California may rescue its last nuclear power plant — and give PG&E millions to do it
The California Legislature has just taken the first step toward possibly extending the life of the Diablo Canyon nuclear power plant, the state’s last nuclear facility, past its scheduled closure.
The energy trailer bill negotiated by Gov. Gavin Newsom’s administration and approved by lawmakers late Wednesday allocates a reserve fund of up to $75 million to the state Department of Water Resources to prolong the operation of aging power plants scheduled to close. Diablo Canyon, on the coast near San Luis Obispo, has been preparing to shut down for more than five years.
The funding is part of a contentious bill that aims to address a couple of Newsom’s most pressing concerns — maintaining the reliability of the state’s increasingly strained power grid, and avoiding the politically damaging prospect of brown-outs or blackouts.
Should the Newsom administration choose to extend the life of the nuclear plant, the funding would allow that — although the actual cost to keep the 37-year-old facility owned by Pacific Gas and Electric is not known. Newsom’s office and the Department of Water Resources did not immediately respond to multiple requests for comment. Asked for an estimate, PG&E spokesperson Lynsey Paulo did not provide one.
Even if only a contingency fund, the optics of sending millions of state and federal dollars to the state’s largest utility — which has a recent record of responsibility for deadly wildfires and state “bailouts” — are politically problematic.
In a letter issued to the state Assembly this evening, Newsom announced that he signed the bill, which creates a reserve that he said “will only be used in extreme events such as heatwaves and only as a last resort.”
The governor directed the state’s Energy Commission, Air Resources Board and Department of Water Resources to work with other local, regional and state agencies to ensure clean energy projects are prioritized over fossil fuels.
“The Strategic Reserve will be comprised exclusively of new emergency and temporary generators, new storage systems, clean generation projects, and funding on extension of existing generation operations, if any occur,” Newsom’s statement said. “The bill does not facilitate the renewal or extension of any permit for expiring power plants.”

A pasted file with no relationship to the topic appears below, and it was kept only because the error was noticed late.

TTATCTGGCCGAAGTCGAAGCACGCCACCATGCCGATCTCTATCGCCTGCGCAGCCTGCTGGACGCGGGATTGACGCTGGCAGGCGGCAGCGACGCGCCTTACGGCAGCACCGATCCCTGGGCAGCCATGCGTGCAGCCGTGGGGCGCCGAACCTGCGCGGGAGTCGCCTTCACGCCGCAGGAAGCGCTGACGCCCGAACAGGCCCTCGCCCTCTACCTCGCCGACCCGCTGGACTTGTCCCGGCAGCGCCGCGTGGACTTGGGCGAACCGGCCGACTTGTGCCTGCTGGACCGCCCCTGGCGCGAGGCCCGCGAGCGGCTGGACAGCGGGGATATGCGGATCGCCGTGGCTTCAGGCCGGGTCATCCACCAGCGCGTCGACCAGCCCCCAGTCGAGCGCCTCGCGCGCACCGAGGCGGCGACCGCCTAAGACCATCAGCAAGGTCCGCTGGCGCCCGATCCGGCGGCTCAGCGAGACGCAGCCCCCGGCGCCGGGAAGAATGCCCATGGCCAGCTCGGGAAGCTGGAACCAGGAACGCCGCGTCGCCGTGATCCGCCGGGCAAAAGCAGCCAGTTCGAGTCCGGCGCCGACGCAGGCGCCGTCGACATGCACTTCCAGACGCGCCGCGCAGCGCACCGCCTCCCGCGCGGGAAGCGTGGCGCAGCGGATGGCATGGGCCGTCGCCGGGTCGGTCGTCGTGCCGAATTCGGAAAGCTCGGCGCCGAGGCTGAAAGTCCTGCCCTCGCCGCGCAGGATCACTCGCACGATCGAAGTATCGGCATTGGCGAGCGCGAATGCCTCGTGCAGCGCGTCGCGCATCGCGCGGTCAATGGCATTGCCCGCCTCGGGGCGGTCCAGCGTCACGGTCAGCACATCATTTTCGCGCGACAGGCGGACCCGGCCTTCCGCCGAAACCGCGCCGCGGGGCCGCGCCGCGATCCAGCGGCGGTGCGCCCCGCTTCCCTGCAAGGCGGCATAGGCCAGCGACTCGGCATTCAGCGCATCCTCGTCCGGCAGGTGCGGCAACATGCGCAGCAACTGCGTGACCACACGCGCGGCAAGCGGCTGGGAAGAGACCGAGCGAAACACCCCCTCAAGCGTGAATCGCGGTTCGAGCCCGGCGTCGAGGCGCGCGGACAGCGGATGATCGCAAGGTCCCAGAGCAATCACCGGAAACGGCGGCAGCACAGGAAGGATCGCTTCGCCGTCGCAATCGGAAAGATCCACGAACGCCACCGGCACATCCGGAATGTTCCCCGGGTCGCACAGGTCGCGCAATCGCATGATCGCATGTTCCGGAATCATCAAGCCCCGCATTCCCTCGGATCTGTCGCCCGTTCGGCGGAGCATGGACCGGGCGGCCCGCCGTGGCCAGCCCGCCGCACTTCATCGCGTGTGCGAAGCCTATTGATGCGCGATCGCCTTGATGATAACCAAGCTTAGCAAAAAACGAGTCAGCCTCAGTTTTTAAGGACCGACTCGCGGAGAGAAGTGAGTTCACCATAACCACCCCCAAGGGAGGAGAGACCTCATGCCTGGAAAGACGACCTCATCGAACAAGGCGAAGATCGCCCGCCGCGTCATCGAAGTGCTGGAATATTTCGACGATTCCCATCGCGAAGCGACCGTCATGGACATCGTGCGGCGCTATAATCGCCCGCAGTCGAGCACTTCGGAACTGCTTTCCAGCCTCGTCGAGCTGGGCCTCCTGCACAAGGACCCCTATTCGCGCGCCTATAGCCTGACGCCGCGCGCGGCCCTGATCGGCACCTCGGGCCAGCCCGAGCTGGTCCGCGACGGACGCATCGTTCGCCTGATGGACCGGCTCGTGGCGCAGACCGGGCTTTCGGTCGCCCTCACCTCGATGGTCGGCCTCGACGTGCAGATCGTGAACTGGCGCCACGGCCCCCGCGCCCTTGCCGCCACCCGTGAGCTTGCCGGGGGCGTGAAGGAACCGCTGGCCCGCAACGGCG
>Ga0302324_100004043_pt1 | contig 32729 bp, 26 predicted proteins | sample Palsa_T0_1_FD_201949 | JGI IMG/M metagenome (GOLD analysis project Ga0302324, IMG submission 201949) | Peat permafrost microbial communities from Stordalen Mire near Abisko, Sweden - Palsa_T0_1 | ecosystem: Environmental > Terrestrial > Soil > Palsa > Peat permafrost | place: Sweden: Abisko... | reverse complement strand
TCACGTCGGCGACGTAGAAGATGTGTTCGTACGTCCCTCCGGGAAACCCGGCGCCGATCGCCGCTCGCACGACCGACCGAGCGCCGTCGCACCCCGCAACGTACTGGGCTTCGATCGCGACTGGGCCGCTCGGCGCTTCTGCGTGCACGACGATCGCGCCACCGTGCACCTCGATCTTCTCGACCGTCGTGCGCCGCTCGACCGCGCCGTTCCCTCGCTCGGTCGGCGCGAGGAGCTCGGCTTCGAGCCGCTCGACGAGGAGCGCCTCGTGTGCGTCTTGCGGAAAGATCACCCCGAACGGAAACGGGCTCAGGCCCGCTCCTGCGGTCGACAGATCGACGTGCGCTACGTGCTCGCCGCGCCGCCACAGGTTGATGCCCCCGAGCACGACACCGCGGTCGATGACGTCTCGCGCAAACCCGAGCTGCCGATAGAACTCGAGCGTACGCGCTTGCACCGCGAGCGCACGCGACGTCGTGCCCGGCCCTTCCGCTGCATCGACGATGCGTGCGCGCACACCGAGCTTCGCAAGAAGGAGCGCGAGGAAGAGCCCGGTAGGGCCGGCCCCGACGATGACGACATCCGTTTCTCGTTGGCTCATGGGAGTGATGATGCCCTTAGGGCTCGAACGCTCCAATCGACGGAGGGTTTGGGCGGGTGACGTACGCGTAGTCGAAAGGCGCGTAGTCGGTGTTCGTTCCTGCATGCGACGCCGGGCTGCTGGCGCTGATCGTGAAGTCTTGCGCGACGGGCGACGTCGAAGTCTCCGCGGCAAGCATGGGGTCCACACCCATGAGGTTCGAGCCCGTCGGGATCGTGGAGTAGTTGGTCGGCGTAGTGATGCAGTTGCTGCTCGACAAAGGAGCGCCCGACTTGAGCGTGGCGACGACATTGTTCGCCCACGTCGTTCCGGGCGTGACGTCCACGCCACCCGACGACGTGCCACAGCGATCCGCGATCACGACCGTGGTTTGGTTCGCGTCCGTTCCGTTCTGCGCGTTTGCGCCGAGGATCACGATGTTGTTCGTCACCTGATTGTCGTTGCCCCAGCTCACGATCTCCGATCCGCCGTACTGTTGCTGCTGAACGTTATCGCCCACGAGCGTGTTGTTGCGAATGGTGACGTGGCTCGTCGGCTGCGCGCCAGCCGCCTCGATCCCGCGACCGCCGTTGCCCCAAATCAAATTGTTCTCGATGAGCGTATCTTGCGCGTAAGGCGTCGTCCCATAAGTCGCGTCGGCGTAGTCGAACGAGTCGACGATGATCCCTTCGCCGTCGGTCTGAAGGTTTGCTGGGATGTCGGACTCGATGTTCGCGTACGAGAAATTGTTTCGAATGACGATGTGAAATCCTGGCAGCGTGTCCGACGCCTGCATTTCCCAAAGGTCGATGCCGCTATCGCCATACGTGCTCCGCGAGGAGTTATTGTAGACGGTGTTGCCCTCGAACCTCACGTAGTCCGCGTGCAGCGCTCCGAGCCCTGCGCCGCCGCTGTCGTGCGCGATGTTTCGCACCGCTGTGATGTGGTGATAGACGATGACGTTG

While it’s true that the energy bill doesn’t itself authorize the extension of the plant’s life, it does provide the money should state leaders decide to do so. Such a move would require “subsequent legislation and review and approval by state, local and federal regulatory entities,” said Lindsay Buckley, a spokesperson for the California Energy Commission.
Overall, the energy trailer bill seeks to address the thorny transition as California tries to move from a reliance on fossil fuels to achieve carbon neutrality by 2045. The legislation spells out the state’s concern that, during extreme weather events, renewable energy alone will not be enough to meet the state’s rising power demand.
The state’s solution: Keep Diablo Canyon as open as a failsafe, and pay to retrofit several aging fossil fuel facilities and backup power generation.
“The governor requested this language, not as a decision to move ahead with continuing operation of Diablo Canyon, but to protect the option to do that if a future decision is made,” said state Sen. John Laird, a Democrat from San Luis Obispo.
He also said the public should have a chance to weigh in before a final decision is made on the plant’s fate.
“The shuttering of Diablo Canyon has been years in the making, with hundreds of millions of dollars already committed for decommissioning,” Laird said. “Along with the residents of the Central Coast, I’m eager to see what the governor and federal officials have in mind.”
Located on the state’s Central Coast, Diablo Canyon has been supplying power to the state’s electric grid since 1985. Its 2,240 megawatts of electricity generation is roughly enough to support the needs of more than 3 million people.
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